This latest initiative has been met with excitement from the video games industry, including Ian Livingstone CBE, a successful author of fantasy novels and gaming entrepreneur.
‘‘The UK has a long history of developing world-class video games,’’ said Livingstone.
‘‘From Elite and Populous to Tomb Raider and Grand Theft Auto to Runescape and Moshi Monsters to Monument Valley and Plunder Pirates, UK games have made a significant cultural and economic global impact. This fund will encourage and incentivise new talent to carry on that important legacy.’’
Expert analysis – Jo Twist, UKIE CEO
SME Insider spoke exclusively to Jo Twist, chief executive officer at UKIE, who believes the fund will do great things for small British businesses.
‘‘The grants will allow small businesses to create prototypes necessary to build their portfolio, be able to take full advantage of the Video Games Tax Relief scheme, and seek other investment or deals to help them scale,’’ said Twist.
‘‘Bridging the gap between idea and funding makes a huge difference to a wealth of games businesses in the UK, many of which are keen to develop their own intellectual property.’’
Twist went on to mention that the initiative also includes mentoring services, which in her opinion, are just as valuable as the fund’s financial rewards. Twist belives that the gaming industry is growing exponentially faster than the film and music sector, and is convinced that gaming firms will experience significant growth in the near future.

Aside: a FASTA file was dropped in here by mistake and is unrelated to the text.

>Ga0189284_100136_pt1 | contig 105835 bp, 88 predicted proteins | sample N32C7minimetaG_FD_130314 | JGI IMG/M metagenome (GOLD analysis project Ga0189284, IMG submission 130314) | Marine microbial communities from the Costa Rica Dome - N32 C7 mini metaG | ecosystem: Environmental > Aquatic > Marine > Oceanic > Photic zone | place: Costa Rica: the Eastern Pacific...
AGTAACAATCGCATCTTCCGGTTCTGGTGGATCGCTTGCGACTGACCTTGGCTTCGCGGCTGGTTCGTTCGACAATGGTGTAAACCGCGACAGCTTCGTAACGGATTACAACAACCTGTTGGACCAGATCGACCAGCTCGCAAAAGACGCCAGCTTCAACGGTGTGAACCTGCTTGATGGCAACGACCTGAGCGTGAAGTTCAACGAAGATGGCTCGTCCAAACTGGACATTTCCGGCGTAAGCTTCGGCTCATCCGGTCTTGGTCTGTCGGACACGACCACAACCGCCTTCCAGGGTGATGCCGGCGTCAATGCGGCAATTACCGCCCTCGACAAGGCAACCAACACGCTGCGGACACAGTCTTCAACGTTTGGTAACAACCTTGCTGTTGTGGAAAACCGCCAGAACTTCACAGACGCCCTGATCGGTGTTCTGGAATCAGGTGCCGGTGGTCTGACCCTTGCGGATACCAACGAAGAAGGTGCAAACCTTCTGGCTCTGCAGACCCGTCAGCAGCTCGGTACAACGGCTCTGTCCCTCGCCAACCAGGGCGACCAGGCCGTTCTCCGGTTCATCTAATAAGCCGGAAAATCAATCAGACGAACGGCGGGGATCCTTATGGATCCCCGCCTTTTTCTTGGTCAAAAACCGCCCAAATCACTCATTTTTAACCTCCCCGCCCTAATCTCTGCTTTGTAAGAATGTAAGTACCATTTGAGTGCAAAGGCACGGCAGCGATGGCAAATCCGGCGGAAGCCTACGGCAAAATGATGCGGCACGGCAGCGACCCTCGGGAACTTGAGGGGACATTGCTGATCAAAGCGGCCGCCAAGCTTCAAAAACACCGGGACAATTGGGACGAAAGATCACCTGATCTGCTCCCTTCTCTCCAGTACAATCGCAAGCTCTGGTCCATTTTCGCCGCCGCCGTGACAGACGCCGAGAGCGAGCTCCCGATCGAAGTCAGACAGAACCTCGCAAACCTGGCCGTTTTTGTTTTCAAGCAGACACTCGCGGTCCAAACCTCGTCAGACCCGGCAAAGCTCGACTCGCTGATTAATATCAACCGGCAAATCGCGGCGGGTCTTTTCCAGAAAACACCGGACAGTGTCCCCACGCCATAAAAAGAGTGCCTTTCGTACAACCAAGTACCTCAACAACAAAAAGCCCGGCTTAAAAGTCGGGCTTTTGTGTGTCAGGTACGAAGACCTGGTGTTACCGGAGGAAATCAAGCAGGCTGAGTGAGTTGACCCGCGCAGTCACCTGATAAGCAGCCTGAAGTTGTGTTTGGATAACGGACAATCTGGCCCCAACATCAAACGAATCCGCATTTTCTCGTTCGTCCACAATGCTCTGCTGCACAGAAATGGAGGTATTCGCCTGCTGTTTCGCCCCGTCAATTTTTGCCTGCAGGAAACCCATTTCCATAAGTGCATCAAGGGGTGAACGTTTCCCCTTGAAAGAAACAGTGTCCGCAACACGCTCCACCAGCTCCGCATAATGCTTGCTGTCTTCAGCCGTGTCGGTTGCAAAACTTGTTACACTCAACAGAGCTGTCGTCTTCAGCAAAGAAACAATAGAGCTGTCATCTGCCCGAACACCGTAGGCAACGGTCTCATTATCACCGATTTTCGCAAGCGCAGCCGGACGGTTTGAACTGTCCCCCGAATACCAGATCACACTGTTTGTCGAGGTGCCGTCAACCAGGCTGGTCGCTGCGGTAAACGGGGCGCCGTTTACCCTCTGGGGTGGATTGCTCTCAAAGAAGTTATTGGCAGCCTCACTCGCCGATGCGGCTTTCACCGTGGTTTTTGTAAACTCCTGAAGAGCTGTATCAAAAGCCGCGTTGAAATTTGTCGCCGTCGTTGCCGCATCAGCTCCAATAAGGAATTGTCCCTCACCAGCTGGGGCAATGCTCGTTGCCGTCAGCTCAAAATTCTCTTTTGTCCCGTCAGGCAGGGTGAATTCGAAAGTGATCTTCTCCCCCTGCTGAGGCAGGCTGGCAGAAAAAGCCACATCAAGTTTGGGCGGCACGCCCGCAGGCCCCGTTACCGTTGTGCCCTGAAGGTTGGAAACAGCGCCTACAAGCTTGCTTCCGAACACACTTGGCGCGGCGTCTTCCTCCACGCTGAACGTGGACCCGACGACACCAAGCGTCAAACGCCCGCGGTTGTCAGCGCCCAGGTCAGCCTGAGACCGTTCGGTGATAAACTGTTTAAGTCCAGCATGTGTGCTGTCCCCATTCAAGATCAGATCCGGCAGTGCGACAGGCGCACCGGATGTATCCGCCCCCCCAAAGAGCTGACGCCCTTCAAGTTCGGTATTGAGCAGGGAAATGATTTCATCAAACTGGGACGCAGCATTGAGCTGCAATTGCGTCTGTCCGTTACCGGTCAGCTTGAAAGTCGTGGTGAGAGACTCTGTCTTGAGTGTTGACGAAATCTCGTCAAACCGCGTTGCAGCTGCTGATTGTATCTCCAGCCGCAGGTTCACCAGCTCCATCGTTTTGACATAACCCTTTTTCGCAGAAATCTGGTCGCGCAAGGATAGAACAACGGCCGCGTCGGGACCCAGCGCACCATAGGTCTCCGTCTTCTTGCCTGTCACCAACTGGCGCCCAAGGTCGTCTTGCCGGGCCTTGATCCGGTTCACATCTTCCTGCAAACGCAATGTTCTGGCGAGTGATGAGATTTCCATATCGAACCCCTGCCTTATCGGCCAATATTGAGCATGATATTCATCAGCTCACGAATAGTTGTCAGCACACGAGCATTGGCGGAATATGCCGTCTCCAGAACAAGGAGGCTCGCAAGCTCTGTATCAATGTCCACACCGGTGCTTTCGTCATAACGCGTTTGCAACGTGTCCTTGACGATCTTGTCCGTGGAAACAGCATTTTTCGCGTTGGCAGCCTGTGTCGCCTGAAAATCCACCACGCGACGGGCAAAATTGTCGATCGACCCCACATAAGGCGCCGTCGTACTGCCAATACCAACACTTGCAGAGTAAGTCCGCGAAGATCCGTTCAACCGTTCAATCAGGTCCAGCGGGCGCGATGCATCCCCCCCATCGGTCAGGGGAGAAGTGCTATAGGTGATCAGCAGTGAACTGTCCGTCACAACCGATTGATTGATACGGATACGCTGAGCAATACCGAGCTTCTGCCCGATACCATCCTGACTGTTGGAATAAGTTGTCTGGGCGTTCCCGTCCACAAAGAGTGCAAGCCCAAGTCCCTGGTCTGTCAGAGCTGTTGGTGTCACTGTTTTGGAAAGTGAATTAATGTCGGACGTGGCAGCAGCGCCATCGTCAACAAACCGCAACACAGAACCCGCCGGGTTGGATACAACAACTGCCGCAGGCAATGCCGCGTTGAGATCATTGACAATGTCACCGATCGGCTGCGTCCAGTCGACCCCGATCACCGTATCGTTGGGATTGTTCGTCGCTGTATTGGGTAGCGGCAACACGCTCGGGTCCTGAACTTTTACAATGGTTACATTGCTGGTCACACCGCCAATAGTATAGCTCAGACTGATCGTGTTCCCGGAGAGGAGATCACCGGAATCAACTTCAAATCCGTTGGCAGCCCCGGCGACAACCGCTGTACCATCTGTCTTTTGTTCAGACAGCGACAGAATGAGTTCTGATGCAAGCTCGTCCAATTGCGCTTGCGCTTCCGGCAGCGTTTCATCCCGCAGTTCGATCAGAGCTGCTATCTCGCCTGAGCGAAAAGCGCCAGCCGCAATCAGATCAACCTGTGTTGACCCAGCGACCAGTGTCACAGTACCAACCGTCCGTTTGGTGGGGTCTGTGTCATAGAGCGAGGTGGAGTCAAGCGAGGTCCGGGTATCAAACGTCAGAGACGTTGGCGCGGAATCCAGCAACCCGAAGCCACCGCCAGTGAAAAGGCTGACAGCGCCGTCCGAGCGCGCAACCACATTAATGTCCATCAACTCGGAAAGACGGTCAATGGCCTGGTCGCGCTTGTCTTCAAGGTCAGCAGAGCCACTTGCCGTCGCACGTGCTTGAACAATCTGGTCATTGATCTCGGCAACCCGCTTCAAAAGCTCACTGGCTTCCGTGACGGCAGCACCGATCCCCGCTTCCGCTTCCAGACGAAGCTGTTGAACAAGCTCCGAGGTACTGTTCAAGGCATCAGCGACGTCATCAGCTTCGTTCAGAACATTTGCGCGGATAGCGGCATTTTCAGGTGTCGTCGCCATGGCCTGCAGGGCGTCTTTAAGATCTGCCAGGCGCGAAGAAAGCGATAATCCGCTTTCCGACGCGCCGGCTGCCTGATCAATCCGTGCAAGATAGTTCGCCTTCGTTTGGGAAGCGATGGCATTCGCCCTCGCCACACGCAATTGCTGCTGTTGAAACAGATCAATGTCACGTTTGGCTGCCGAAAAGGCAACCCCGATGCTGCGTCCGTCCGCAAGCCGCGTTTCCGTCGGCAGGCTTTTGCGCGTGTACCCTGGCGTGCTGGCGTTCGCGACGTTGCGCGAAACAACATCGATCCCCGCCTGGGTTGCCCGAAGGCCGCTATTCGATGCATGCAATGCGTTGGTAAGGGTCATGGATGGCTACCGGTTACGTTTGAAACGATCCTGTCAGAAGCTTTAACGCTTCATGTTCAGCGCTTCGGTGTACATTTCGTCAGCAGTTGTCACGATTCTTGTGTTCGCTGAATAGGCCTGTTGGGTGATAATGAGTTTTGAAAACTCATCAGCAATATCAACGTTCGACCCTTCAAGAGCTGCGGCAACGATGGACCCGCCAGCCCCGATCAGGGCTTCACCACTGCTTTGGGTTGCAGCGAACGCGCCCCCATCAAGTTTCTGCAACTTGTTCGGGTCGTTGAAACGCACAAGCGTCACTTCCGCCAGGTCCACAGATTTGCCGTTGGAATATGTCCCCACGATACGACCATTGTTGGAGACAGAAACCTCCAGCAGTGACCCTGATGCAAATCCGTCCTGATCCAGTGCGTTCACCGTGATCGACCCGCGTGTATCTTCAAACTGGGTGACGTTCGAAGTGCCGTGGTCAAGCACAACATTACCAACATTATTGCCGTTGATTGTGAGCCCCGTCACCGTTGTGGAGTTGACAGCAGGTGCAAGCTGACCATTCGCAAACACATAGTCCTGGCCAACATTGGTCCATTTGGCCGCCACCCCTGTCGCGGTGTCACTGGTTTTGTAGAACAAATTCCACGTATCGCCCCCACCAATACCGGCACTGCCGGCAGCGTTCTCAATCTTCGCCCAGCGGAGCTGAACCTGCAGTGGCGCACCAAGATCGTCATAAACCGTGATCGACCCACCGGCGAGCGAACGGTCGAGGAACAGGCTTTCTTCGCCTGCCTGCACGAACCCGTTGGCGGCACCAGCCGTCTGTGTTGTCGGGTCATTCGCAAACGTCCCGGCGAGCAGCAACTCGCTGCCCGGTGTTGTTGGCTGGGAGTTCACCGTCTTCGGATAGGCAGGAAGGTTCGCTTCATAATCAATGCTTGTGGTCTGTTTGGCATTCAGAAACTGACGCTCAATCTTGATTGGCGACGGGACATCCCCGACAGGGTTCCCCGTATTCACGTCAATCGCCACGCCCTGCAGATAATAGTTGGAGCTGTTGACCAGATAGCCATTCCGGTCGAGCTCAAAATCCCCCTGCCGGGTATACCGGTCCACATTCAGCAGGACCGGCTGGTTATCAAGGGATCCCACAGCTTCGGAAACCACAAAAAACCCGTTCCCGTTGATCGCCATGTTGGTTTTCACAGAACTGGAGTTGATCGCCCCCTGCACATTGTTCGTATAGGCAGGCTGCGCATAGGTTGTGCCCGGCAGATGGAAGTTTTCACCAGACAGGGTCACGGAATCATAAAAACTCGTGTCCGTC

‘‘A recent survey of our almost 300-company strong membership indicated that 77 per cent of companies expect a period of growth in the upcoming 18 months. Our European trade group ISFE also published a report last month suggesting the European market – particularly around mobile games – will experience double figure growth until 2017.’’
‘‘Initiatives such as the Games Fund and the Video Games Tax Relief are positive steps towards fulfilling this expected growth, but we also need to ensure we do not lose sight of the importance of access to highly-skilled, diverse professionals, as well as securing a diverse talent pipeline right from primary school level.’’
Twist gave some great advice for entrepreneurs and developers that want to break into the gaming industry, with the UKIE chief asking small firms to be patient in their decision making.
‘‘People need to understand the diversity of business models, of platforms, of development tools, of data analytics tools, as well as the range of financing options that are available to them,’’ continued Twist.
‘‘This can take time, but there are places to get support – such as trade bodies – to guide you. Networking and collaborating is the lifeblood of our sector, and the more diverse your teams are, the more you will have a game that does something different.’’
‘‘Hire someone who can focus on all of those opportunities while you have your team focusing on the creative endeavour of making the game. Discoverability is everything, and you need to be connected to as many people and opportunities you can to rise to the top.’’